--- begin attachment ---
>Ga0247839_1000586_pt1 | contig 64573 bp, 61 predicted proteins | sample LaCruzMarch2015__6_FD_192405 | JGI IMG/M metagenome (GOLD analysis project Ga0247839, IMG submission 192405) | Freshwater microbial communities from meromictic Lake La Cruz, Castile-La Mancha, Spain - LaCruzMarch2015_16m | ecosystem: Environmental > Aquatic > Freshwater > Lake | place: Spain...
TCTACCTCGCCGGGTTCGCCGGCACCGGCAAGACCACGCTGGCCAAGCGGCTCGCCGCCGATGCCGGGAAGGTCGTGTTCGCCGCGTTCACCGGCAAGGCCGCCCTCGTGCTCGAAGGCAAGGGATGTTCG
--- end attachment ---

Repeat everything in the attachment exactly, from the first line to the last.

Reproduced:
>Ga0247839_1000586_pt1 | contig 64573 bp, 61 predicted proteins | sample LaCruzMarch2015__6_FD_192405 | JGI IMG/M metagenome (GOLD analysis project Ga0247839, IMG submission 192405) | Freshwater microbial communities from meromictic Lake La Cruz, Castile-La Mancha, Spain - LaCruzMarch2015_16m | ecosystem: Environmental > Aquatic > Freshwater > Lake | place: Spain...
TCTACCTCGCCGGGTTCGCCGGCACCGGCAAGACCACGCTGGCCAAGCGGCTCGCCGCCGATGCCGGGAAGGTCGTGTTCGCCGCGTTCACCGGCAAGGCCGCCCTCGTGCTCGAAGGCAAGGGATGTTCG